Delicious is right, PMd!

Spent like half an hour searching my photos... found everything but the fruit lol.

I found this picture online; to my recollection, the last two fruits I ate looked almost identical to the one pictured, maybe slightly larger. One ripened in two weeks, the other ripened after a month and a half. I was surprised how evenly ripe they were considering their size.

Tropical Fruit Buy, Sell & Trade / Re: ISO Black Sapote Scions
« on: February 02, 2024, 12:06:30 AM »
I love Matt's Giant sapote, probably the best variety in the states (though not much to compare to). Superb size and flavor and the OG tree is gorgeous. I wish my grafts had been successful; im too embarrassed to ask Matt for more scionwood lol.

But I was fortunate to get in touch with him and view his enormous farm in Homestead; he's put a lot of effort into Jacks and mangos. He expressed dissatisfaction with nurseries selling Matts Giant/Matt Snow since he had no quality control with that and someone supposedly shared that budwood against his directly expressed wishes. Anything on eBay is definitely not it.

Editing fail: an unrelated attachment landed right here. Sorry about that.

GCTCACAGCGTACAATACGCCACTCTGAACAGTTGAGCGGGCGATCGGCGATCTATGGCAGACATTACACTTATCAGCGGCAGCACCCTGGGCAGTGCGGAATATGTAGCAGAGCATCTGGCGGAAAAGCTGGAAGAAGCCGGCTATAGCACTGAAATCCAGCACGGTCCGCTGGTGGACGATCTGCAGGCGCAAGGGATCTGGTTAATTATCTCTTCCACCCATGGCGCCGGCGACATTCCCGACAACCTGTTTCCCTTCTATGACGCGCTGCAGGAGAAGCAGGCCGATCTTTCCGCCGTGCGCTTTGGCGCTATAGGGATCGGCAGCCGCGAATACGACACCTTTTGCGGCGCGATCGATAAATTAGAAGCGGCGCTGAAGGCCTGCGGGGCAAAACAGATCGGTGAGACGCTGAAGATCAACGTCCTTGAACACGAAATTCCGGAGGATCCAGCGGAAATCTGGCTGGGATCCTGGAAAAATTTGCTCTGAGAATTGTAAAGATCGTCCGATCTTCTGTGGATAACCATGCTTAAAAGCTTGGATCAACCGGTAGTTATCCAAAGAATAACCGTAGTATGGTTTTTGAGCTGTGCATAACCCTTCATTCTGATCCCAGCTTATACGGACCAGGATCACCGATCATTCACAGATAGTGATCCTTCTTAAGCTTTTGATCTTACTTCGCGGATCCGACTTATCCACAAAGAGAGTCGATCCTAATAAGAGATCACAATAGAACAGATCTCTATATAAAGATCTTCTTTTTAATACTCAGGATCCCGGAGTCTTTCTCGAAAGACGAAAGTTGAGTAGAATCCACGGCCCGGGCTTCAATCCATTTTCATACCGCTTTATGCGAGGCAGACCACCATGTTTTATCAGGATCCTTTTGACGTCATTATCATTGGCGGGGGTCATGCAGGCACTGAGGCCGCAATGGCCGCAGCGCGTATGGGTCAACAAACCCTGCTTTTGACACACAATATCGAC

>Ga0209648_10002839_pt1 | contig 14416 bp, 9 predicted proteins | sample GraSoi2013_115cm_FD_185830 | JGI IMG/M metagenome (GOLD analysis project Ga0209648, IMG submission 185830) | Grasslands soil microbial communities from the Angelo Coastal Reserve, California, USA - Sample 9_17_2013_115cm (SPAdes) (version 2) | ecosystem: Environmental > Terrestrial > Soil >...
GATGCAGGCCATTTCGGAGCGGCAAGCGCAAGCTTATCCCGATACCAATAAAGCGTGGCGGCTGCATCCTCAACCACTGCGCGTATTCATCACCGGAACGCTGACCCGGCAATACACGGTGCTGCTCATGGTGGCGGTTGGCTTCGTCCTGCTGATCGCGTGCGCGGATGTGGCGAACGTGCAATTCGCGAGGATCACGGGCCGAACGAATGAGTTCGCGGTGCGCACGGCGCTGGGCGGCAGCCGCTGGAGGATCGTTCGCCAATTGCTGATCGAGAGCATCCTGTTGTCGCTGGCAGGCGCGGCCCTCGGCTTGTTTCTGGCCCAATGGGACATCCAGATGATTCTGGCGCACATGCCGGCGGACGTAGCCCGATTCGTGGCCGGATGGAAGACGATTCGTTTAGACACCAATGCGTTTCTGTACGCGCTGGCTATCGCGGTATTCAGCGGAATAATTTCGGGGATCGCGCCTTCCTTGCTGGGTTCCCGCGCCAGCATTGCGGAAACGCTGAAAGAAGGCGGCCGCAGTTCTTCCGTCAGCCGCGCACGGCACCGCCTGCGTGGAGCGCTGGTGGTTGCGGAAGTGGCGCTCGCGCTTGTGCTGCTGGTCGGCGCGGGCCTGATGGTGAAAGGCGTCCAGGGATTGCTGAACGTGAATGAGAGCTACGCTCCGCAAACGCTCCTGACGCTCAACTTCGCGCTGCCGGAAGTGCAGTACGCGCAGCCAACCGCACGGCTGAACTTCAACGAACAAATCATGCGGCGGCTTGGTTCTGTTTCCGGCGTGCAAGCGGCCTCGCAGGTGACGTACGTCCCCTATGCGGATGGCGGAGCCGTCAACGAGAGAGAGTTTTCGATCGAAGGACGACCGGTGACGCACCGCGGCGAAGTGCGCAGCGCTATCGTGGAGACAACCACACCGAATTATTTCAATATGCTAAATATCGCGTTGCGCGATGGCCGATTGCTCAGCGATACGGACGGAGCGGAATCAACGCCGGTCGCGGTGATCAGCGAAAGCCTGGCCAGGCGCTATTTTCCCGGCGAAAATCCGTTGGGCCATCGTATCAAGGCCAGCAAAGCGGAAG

If you have the opportunity to get in contact with him and/or travel down to Homestead, I would recommend it. Super nice guy and more than willing to share if you're kind and respectful.

Tropical Fruit Discussion / Re: Papaya air layering
« on: February 01, 2024, 01:36:24 PM »
If you are running out of space and think an airlayer may take too much time, I recommend trying to just root cuttings. I have done this with my standard papaya's and Mountain papaya (pictured below) and always find it relatively easy.

I can't find a good picture of the fully developed roots, but here is my method (started April '23) and one of the spare plants that I sold (November '23). I kept another one of these plants for myself that was ~2x the size as the one pictured, but I recently gave it to a friend and never took a photo.


I used a seed starting potting mix with a touch of perlite. I've used this method on more plants with some success, though I would recommend a much thinner layer of perlite at the bottom. The one pictured was my first attempt with this method.
I cut drainage holes in the bottom and along the side of the bottom of the cup. Nowadays I will also wrap longer cuttings with grafting tape or put another cup on top of small cuttings (with ventilation) to create a humidity dome.